In this article we develop some arguments from a research project where the researchers were also participants in the making of a multiplayer online game. The “Siida” project emerged as a challenge to the static and monolithic vision of Indigenous Saami culture and history. It seeks to create an arena for learning founded on new approaches to research-based historical pedagogy. This involvement became the grounds from where we could refl ect upon what design is all about. We will argue that in order to work, design needs to relate to the specifi cities of place and be located as multiple practices. As a methodological tool for the analysis of partial connections between actors’ knowledge practices, we put the concept of material boundary metaphor to work. We tell the ethnographic story of a complex media production as an on-going negotiation between knowledge and technical design.
Keywords: Designing, Material boundary metaphor, Saami culture
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Innovation and the Vocabulary of Governance
Innovation has become a crucial part of the vocabulary of contemporary political governance and its conceptual equipment. As innovation has emerged as an ever-more significant political issue, the discourse on innovation has become intertwined with the notion of network. This paper argues that certain ontological elements inherent in this discourse tend to lose their openness when they are defined as policy-oriented concepts, and uses the innovation system concept as a case study to illuminate this. Insofar as innovation, the production of something novel, is the basis of contemporary economy, then political language has to strive both to attain what is new and, at the same time, to make it governable. It seems, however, that when a concept receives its political formulation, that is, when it becomes a means for governance, then the unifying process attendant to the production of a field of governance will replace the perspective of change. This essential tension is investigated in what follows through innovation policy as articulated mainly in the Finnish policy discourse.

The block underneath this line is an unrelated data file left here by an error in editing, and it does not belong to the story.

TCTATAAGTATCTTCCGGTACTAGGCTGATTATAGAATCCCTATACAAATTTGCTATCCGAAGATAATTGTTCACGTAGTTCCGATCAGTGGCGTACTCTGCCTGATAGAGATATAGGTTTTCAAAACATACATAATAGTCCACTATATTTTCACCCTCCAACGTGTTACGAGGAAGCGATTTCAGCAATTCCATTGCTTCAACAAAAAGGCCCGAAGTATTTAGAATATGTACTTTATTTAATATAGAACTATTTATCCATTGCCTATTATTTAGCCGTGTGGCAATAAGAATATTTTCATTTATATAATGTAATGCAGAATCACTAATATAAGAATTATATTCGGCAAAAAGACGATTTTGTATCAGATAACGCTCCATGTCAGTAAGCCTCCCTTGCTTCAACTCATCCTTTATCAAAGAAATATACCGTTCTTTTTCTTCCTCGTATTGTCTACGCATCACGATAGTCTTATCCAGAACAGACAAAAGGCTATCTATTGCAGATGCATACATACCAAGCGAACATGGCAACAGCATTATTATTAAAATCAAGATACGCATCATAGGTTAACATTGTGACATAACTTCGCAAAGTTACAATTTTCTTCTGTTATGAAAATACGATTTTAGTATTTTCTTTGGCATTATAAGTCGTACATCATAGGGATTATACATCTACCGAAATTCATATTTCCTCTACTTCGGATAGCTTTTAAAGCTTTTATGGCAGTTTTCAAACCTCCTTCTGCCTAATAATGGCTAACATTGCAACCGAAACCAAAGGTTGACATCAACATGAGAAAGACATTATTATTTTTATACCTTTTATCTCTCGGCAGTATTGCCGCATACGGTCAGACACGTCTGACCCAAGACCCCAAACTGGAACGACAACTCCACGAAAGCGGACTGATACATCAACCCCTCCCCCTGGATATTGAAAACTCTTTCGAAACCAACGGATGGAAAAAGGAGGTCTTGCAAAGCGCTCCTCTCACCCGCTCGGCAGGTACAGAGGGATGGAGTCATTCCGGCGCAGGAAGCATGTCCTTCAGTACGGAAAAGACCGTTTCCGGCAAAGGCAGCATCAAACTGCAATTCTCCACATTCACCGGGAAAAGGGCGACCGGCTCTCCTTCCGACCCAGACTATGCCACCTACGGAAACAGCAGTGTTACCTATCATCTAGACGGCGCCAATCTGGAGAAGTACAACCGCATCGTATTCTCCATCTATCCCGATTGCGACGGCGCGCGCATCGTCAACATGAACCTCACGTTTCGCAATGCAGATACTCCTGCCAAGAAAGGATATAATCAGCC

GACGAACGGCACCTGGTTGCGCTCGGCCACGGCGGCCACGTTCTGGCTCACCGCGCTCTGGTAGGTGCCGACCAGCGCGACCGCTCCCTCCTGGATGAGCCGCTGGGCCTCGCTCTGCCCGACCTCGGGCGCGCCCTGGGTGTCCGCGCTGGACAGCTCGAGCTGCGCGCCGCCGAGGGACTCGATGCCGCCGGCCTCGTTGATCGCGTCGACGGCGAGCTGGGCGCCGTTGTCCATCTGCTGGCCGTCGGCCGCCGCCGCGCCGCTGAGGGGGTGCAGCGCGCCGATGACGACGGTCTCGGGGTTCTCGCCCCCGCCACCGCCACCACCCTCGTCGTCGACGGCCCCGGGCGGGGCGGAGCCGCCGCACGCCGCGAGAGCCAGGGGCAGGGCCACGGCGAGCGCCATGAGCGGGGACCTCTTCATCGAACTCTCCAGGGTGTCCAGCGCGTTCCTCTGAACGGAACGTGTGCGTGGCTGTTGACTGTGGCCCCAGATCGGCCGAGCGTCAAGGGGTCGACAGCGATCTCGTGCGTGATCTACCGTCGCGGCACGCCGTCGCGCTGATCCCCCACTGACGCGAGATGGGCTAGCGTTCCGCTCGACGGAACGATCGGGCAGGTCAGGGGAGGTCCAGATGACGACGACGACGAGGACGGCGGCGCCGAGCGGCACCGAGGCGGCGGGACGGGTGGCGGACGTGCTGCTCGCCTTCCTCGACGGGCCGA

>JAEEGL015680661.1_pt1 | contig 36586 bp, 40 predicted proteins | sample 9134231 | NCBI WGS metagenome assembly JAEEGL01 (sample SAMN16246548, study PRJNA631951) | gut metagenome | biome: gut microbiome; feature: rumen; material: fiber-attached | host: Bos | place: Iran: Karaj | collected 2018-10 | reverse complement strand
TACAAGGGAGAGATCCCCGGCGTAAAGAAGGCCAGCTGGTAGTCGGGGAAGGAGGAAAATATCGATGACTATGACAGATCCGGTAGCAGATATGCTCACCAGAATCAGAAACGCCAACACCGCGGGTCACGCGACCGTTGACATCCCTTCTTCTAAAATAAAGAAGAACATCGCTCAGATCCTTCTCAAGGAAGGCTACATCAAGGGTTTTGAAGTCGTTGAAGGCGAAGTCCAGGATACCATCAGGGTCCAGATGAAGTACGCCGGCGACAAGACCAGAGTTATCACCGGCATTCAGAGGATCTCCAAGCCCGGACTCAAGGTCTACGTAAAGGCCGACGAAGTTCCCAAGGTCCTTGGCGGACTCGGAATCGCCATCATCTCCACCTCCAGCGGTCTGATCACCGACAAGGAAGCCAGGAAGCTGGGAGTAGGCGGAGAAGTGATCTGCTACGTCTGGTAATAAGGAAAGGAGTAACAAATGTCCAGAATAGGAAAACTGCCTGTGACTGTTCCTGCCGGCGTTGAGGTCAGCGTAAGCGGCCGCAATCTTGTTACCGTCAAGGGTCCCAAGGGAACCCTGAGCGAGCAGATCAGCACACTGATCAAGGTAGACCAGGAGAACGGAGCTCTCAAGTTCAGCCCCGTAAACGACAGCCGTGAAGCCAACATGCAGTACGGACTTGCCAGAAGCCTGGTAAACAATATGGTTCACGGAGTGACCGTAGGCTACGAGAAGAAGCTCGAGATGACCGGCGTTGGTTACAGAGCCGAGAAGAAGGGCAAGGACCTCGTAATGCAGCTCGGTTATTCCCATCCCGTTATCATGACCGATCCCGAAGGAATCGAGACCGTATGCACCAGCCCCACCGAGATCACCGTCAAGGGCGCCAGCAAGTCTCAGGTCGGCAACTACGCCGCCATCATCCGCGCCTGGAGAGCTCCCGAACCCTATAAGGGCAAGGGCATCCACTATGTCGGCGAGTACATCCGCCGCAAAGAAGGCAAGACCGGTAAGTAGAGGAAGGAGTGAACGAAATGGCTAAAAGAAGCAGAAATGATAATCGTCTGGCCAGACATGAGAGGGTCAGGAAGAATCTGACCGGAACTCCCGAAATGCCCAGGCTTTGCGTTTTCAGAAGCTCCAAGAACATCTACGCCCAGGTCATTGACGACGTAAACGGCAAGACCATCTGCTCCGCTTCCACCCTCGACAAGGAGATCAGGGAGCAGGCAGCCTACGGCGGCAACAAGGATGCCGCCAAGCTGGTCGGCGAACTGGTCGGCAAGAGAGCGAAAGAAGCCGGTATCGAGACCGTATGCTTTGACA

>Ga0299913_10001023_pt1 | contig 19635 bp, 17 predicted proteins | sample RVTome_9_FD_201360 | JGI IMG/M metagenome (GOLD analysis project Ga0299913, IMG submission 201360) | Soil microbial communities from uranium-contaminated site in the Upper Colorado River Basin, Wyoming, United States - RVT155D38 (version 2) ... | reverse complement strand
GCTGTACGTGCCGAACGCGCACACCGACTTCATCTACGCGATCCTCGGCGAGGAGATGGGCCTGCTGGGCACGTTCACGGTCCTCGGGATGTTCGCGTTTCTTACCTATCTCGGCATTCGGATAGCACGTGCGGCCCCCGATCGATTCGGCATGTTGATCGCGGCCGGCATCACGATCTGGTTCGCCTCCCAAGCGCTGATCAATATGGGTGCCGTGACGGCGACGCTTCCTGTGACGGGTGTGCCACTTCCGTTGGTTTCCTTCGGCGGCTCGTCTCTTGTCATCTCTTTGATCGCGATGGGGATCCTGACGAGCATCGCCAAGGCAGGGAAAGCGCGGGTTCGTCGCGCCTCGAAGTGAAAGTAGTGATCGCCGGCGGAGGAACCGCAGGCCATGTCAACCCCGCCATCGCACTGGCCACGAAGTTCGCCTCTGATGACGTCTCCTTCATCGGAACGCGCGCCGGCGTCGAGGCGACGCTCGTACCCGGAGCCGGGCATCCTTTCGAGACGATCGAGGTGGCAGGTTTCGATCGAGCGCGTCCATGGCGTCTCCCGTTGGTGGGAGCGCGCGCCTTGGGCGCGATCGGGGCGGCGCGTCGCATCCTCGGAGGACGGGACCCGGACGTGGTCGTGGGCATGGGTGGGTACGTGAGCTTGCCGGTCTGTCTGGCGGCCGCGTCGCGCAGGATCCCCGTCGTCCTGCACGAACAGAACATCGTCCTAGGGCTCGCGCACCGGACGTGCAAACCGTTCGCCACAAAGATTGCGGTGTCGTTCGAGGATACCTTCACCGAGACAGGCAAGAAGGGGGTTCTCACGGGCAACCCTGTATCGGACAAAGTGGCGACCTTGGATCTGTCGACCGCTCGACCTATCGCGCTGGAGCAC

Keywords: Innovation System, Governance, Ontology
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How the Croatian Daily Press Presents Science News
Adrijana Šuljok and Marija Brajdić Vuković
Research into media representations of science is widespread and well-established in scientifically and technologically highly developed countries. However, very little is known about the characteristics of media reporting of science in transition countries, which are only just beginning to recognize the importance of research into the relationship between science, the media and the public. In this study, using content analysis of the daily newspapers with the largest circulations in Croatia (Jutarnji list and Večernji list) we researched the quantity and quality of media reporting of science. We link them to the characteristics of the Croatian media (tabloidization, the erosion of professional criteria) and the wider social context from which they stem. Our findings have shown poor representation of science news in the daily press as well as a low level of trustworthiness, especially in reporting biomedical news.
Keywords: Science coverage, Media, Croatia
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Previous Issue: Science & Technology Studies: Volume 25 (2) 2012
- Céline Granjou and Isabelle Mauz: Expert Activities as Part of Research Work: The Example of Biodiversity Studies
- Séverine Louvel: The ‘Industrialization’ of Doctoral Training? A Study of the Experiences of Doctoral Students and Supervisors in the French Life Sciences
- Ericka Johnson and Cecilia Åsberg: Enrolling Men, their Doctors, and Partners: Individual and Collective Responses to Erectile Dysfunction
- Sarah Parry, Wendy Faulkner, Sarah Cunningham-Burley and Nicola J. Marks: Heterogeneous Agendas around Public Engagement in Stem Cell Research: The Case for Maintaining Plasticity